By August 14, 2017 Read More →

Syncrude charged with 2015 blue heron deaths, maximum fine is $500,000

blue heron

Great blue heron Source: Wikipedia

Location blue herons died didn’t have waterfowl protection but does now

The Alberta Energy Regulator (AER) has charged Syncrude Canada Ltd. for the deaths of 31 great blue herons found at a sump at the company’s Mildred Lake oil sands mine north of Fort McMurray in Aug. 2015, according to a press release.

The company has been charged with one count under the Environmental Protection and Enhancement Act for failing to store a hazardous substance in a manner that ensures that it does not come into direct contact with, or contaminate, animals.

If convicted, Syncrude could face a financial penalty of up to $500 000.


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The incident was reported to the AER on Aug. 7, 2015 and the first court appearance is scheduled for Sept. 27, 2017, in Fort McMurray, Alberta.

The sump where the Blue Herons died did not have waterfowl protection at the time of the deaths. Sumps are now part of its waterfowl protection plan, according to Syncrude.

“This incident has strengthened our resolve to make sure deterrent systems are in place everywhere they are needed at our sites. Our goal is to prevent the deaths of birds and wildlife as a result of our operations. We are deeply saddened by and sincerely regret the deaths of these blue herons,” said Will Gibson, media relations advisor for Syncrude.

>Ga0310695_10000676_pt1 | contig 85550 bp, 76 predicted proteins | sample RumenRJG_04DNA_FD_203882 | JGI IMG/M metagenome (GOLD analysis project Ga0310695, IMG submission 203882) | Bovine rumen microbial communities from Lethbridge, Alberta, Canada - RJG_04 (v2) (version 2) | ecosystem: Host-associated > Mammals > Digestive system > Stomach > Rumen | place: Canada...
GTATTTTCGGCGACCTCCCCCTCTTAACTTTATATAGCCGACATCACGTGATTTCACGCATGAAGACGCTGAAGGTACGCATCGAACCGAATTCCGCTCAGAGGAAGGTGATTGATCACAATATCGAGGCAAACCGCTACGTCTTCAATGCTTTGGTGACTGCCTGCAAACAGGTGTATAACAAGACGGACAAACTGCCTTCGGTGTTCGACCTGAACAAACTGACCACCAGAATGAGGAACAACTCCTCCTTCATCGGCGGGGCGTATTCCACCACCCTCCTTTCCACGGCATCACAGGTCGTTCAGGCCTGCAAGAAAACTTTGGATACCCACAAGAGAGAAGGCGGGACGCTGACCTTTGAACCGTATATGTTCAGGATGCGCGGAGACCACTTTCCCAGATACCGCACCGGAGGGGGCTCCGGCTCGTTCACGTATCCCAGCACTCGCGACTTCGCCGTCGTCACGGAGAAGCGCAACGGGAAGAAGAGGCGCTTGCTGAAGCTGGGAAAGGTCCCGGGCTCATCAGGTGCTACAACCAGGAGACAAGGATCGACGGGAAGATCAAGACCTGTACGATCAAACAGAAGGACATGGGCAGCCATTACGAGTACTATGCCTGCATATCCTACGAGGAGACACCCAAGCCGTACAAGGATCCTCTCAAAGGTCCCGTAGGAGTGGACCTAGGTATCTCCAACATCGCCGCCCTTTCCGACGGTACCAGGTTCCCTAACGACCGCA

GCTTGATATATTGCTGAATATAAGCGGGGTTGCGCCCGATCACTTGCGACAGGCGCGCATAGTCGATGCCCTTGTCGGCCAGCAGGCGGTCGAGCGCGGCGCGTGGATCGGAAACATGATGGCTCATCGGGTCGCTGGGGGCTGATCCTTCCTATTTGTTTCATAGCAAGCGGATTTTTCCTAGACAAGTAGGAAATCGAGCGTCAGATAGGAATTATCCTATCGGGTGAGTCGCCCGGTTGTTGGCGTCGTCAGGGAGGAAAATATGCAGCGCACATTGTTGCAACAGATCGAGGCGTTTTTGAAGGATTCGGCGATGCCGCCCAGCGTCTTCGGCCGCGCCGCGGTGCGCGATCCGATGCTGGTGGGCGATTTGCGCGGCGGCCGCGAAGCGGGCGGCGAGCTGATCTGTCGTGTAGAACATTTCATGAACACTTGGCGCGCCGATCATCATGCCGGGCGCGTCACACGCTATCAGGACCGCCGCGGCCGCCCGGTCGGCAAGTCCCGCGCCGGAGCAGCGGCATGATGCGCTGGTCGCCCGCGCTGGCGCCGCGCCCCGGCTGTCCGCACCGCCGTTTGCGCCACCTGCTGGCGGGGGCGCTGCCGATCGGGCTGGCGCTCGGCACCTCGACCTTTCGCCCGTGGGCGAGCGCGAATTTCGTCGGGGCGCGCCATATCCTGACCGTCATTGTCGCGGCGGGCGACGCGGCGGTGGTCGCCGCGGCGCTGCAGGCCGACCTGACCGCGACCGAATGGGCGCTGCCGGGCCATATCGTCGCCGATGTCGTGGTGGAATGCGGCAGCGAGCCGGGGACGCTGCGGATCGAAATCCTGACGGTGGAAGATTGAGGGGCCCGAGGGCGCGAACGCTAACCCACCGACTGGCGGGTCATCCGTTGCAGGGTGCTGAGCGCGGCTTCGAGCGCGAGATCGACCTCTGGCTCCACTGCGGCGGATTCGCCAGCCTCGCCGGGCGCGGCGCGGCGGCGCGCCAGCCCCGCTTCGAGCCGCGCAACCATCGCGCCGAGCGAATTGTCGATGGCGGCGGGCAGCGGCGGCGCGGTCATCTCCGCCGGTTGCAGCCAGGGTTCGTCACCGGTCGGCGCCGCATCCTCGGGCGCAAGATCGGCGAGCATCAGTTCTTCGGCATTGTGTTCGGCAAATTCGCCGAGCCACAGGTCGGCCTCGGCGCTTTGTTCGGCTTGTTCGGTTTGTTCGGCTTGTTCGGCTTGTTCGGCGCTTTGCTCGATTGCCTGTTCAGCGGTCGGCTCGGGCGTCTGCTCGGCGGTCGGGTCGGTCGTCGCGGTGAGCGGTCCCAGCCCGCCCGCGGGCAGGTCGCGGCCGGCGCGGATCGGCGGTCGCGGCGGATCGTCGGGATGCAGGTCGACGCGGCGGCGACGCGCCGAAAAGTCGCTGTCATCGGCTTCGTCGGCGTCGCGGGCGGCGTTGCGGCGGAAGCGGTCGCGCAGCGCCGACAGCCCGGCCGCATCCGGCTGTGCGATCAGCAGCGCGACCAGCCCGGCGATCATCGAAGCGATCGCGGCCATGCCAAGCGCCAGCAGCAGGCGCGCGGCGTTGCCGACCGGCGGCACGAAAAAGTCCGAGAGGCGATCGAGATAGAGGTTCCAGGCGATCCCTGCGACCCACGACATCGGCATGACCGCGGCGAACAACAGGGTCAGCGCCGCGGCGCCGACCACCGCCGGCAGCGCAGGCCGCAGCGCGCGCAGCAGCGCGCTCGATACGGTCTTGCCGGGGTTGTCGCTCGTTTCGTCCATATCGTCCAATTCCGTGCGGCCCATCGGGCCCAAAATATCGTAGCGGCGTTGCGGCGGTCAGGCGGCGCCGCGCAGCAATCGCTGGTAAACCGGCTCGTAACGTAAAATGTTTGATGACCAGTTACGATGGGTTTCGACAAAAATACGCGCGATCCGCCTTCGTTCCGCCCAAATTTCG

blue heron

This isn’t the first time Syncrude has been charged for avian deaths, in 2008 they were fined $3 million after over 1,600 ducks died at one of the company’s tailings ponds.

Images spread around the globe of oil-soaked birds helped the environmental opposition against Alberta’s oil sands, according to the Calgary Herald.

Also in 2014, 122 birds died at three sites controlled by Syncrude, Suncor and CNRL.

“We are glad to see charges finally being laid against Syncrude, a company with a history of bird deaths on their tar sands operations. Syncrude didn’t have the safety equipment in place to protect these birds and, despite repeated assurances, continues to rack up an alarming number of wildlife incidents,” said Mike Hudema, climate and energy campaigner at Greenpeace Canada.

Hudema doesn’t believe the charges will result in real change.

“While we welcome the charges, the government needs to increase the penalties these companies face and begin to take action on the toxic waste water and tailings ponds that are growing by the minute. A fine that can be paid off by a few hours’ profit doesn’t send much of a signal to the company or to industry, and as long as these toxic ponds and lakes are around, these preventable deaths will continue to happen,” he said.

blue heron

Posted in: Jude on Alberta

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